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St. Theodosius Russian Orthodox Cathedral

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1911–1913, Frederick Baird; 1953–1954, Andrej V. Bicenko. 733 Starkweather Ave.
  • (Photograph by Richard W. Burry - Volunteer Photography Group)
  • (Photograph by Richard W. Burry - Volunteer Photography Group)
  • The Plain Dealer, October 2, 1910 (Courtesy of The Plain Dealer)

St. Theodosius Russian Orthodox Cathedral is considered one of the finest examples of Russian church architecture in America, and it is the mother church of all Orthodox parishes in Ohio. Designed by Cleveland architect Frederick Baird, St. Theodosius is adapted from the Cathedral of Christ the Savior in Moscow (1883; 1931, destroyed; 2000, reconstruction completed). The Moscow church also serves as the model for the Russian Orthodox Cathedral of the Transfiguration of Our Lord (1922) in Brooklyn, New York. Baird (1867–1920) was a versatile Cleveland architect known for capably designing a variety of building types, particularly single-family homes. He spent the early part of his career in the offices of several prominent Cleveland architectural firms and then established his own practice in 1898. St. Theodosius is one of his most significant works.

Located in Cleveland’s Tremont neighborhood just south of downtown, St. Theodosius occupies a prominent location in the southeast corner of the neighborhood on the Cuyahoga River Valley rim. Tremont, first settled in the mid-nineteenth century, was home to a succession of immigrant groups, most of whom built an array of architecturally important churches. A small group of Rusyn (also spelled “Rusin”) Greek Catholics, who emigrated from Galicia and the Carpo-Rusyn region of Hungary in the last two decades of the nineteenth century, founded St. Theodosius parish in 1896, the same year its namesake was canonized. After transferring religious loyalty from the Pope in Rome (as Greek Catholics or “Uniates”) to the Czar in Moscow (as Russian Orthodox Christians), they separated from another neighborhood church to form St. Theodosius. As the first Orthodox parish in Cleveland, St. Theodosius also served the spiritual needs of Orthodox Christians of other ethnic groups who had not yet established their own churches.

Parishioners decided to build the present church after occupying two other structures. Father Basil Lisenkovsky provided Baird with photographs of the church in Moscow. A caption accompanying a rendering of the proposed church published in late 1910 described the architecture as “pure Russian.” It further noted that the facade would be pressed brick with stone trim and that the furnishings were to be imported from Russia. According to this same caption, Baird was then in business partnership with Alexis Saurbrey, an engineer and specialist in reinforced concrete. Construction on the $70,000 building began in 1911, and it was dedicated July 19, 1913.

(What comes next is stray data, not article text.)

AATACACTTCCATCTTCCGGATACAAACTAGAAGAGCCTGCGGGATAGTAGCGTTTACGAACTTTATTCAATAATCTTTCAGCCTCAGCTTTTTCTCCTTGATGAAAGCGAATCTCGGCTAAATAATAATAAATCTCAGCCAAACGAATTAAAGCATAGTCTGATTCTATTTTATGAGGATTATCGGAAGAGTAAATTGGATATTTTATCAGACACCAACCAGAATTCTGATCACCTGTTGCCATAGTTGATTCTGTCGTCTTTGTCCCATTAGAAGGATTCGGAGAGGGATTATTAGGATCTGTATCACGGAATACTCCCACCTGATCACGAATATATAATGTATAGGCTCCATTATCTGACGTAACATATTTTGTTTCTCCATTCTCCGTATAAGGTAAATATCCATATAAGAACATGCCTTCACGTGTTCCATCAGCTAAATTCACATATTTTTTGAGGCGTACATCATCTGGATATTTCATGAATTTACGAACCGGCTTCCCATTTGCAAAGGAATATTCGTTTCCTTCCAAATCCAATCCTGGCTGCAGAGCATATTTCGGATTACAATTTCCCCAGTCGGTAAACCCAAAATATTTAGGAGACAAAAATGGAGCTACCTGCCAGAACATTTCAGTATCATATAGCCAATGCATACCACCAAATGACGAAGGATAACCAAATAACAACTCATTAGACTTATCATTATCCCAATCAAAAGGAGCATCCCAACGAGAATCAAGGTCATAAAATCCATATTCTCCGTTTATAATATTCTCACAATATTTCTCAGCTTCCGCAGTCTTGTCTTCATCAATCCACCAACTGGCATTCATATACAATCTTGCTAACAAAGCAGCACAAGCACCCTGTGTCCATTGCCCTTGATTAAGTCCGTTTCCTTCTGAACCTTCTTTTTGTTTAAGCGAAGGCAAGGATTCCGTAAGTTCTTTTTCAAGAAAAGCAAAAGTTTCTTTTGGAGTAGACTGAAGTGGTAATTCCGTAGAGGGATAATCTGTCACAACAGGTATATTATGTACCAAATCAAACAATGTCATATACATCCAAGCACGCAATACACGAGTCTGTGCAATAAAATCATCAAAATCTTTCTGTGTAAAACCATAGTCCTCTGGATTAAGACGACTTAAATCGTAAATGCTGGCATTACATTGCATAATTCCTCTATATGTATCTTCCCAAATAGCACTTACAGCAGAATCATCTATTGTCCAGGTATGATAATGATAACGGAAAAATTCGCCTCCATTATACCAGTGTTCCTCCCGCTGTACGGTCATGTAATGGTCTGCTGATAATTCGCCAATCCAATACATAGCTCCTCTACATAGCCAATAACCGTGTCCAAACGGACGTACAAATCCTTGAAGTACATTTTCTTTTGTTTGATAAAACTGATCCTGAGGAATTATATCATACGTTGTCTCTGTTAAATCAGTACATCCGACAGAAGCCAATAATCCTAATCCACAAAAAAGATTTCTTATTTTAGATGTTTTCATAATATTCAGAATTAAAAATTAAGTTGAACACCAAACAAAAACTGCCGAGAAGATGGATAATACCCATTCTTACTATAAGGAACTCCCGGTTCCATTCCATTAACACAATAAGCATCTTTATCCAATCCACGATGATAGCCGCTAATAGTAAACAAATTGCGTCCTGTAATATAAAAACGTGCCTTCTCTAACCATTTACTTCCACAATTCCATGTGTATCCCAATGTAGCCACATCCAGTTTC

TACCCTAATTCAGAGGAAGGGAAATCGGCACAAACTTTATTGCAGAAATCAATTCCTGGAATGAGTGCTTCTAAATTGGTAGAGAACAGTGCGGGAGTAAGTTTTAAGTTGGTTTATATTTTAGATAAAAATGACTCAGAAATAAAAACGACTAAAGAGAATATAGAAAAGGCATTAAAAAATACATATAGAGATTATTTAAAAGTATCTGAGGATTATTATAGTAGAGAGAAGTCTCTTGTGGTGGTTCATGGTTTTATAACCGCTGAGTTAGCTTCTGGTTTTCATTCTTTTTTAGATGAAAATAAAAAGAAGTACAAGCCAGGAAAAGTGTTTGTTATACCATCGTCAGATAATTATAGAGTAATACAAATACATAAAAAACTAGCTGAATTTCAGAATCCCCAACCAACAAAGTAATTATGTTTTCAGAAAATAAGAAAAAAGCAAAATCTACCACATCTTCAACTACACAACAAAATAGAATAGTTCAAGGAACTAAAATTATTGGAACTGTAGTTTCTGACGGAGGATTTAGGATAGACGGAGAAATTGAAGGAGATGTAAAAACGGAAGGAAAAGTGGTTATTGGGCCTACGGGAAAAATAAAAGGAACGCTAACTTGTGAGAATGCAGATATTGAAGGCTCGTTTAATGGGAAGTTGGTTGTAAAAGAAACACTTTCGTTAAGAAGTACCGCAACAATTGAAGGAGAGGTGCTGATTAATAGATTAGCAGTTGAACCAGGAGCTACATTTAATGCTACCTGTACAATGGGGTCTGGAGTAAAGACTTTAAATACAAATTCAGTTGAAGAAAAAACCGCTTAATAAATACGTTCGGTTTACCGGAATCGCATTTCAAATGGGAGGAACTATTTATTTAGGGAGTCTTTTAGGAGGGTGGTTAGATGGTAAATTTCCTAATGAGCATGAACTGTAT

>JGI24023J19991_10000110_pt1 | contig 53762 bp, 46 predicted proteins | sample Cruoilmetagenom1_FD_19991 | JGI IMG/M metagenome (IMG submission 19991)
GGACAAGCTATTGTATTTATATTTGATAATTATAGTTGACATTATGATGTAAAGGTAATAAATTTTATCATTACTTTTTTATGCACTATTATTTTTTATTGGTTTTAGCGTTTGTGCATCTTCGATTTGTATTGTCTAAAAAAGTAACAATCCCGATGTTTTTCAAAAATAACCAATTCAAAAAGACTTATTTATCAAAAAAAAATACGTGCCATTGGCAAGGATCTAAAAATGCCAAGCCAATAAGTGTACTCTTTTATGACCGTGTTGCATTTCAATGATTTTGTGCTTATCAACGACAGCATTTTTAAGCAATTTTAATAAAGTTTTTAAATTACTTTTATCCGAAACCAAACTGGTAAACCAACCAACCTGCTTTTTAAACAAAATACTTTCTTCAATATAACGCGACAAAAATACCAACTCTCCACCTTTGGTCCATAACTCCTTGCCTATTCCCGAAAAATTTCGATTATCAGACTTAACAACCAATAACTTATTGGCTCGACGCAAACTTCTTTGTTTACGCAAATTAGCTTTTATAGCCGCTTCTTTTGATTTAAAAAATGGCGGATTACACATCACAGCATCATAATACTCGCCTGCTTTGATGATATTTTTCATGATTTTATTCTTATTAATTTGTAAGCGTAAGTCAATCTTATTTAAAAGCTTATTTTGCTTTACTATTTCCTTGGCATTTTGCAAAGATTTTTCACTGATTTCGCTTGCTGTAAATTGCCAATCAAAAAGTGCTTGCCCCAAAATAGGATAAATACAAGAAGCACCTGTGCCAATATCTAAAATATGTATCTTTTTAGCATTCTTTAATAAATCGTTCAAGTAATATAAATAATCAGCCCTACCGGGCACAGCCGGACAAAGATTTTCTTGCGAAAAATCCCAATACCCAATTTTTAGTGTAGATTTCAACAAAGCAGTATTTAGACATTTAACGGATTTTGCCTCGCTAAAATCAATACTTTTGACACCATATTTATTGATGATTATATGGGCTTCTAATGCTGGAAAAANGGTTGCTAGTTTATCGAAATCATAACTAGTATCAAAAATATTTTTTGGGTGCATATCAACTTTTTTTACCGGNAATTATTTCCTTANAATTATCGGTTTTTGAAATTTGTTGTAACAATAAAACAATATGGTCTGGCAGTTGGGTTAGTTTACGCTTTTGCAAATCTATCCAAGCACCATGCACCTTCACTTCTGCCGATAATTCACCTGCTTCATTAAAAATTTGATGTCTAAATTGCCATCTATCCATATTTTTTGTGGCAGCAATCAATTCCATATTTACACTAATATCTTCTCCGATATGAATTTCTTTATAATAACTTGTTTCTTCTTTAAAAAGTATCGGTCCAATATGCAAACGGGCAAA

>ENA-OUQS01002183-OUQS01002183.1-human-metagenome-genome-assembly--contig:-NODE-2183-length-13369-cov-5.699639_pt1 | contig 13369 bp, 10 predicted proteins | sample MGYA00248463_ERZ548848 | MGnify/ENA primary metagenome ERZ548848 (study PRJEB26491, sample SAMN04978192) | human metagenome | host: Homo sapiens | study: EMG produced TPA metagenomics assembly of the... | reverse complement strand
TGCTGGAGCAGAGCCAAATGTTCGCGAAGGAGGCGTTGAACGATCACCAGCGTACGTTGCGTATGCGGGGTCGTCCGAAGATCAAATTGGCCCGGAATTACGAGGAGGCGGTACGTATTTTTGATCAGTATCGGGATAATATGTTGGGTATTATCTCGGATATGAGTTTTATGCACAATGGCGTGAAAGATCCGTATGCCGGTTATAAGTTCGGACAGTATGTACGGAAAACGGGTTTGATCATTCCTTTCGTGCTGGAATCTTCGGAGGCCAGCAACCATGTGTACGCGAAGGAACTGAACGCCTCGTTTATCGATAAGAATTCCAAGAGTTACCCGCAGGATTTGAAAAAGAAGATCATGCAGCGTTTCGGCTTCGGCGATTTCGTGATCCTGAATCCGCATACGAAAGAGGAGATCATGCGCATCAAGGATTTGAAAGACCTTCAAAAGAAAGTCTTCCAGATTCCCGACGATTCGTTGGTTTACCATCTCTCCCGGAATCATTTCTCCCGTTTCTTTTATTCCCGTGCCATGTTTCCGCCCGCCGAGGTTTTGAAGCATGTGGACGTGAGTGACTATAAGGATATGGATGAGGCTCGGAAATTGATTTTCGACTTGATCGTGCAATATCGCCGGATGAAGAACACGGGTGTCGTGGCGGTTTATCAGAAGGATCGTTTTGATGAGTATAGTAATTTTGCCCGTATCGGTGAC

St. Theodosius is a Byzantine church plan, built without a basement and designed as a square (first level) surmounted by a Greek cross (second level) and topped by a large central dome (third level). A total of thirteen, onion-shaped, copper-shingled domes of varying sizes create the picturesque skyline of the church. The central dome is supported by a three-level, stepped, square base topped with a round drum pierced with arched openings containing diamond-paned glass windows. Four medium size domes at the intersection of the arms of the cross surround the large central dome. Each of these domes is supported by a single-level, square base transitioning to a flaring octagonal section topped with a round drum pierced with open, round arches. Eight smaller domes, each supported by a two-level, stepped, square base, are located at the roofline marking the corners of the cross. All of the domes are topped with the three-bar Orthodox cross. The central dome is intended to signify Christ, the four medium size domes the four Evangelists, and the subsidiary domes combined, the twelve Apostles. Additionally, four small domes with no bases are arranged on the first level over the four corners of the square, between the arms of the cross.

The building has a rusticated stone foundation, buff brick walls, and stone trim that includes a prominent cornice. At the center of each of the three main elevations, a large semi-elliptical arch pierces the cornice (the fourth elevation is a five-sided apse). Below each arch is a large wheel window. The remaining windows are tall, round-arched, brick openings accented with projecting keystones and lintels. Tuscan pilasters made of brick with stone capitals articulate the walls at each corner and at the base of each semi-elliptical arch. Stone steps lead to the main entrance, which is flanked by Composite order, engaged stone columns supporting a round stone arch inside a brick and stone pediment. Within the arch is a stone niche framed with classical columns and a pediment. The paired entrance doors have hinges in the Orthodox cross design. Above the pediment is an area of recessed brickwork containing a repeating motif of Greek crosses.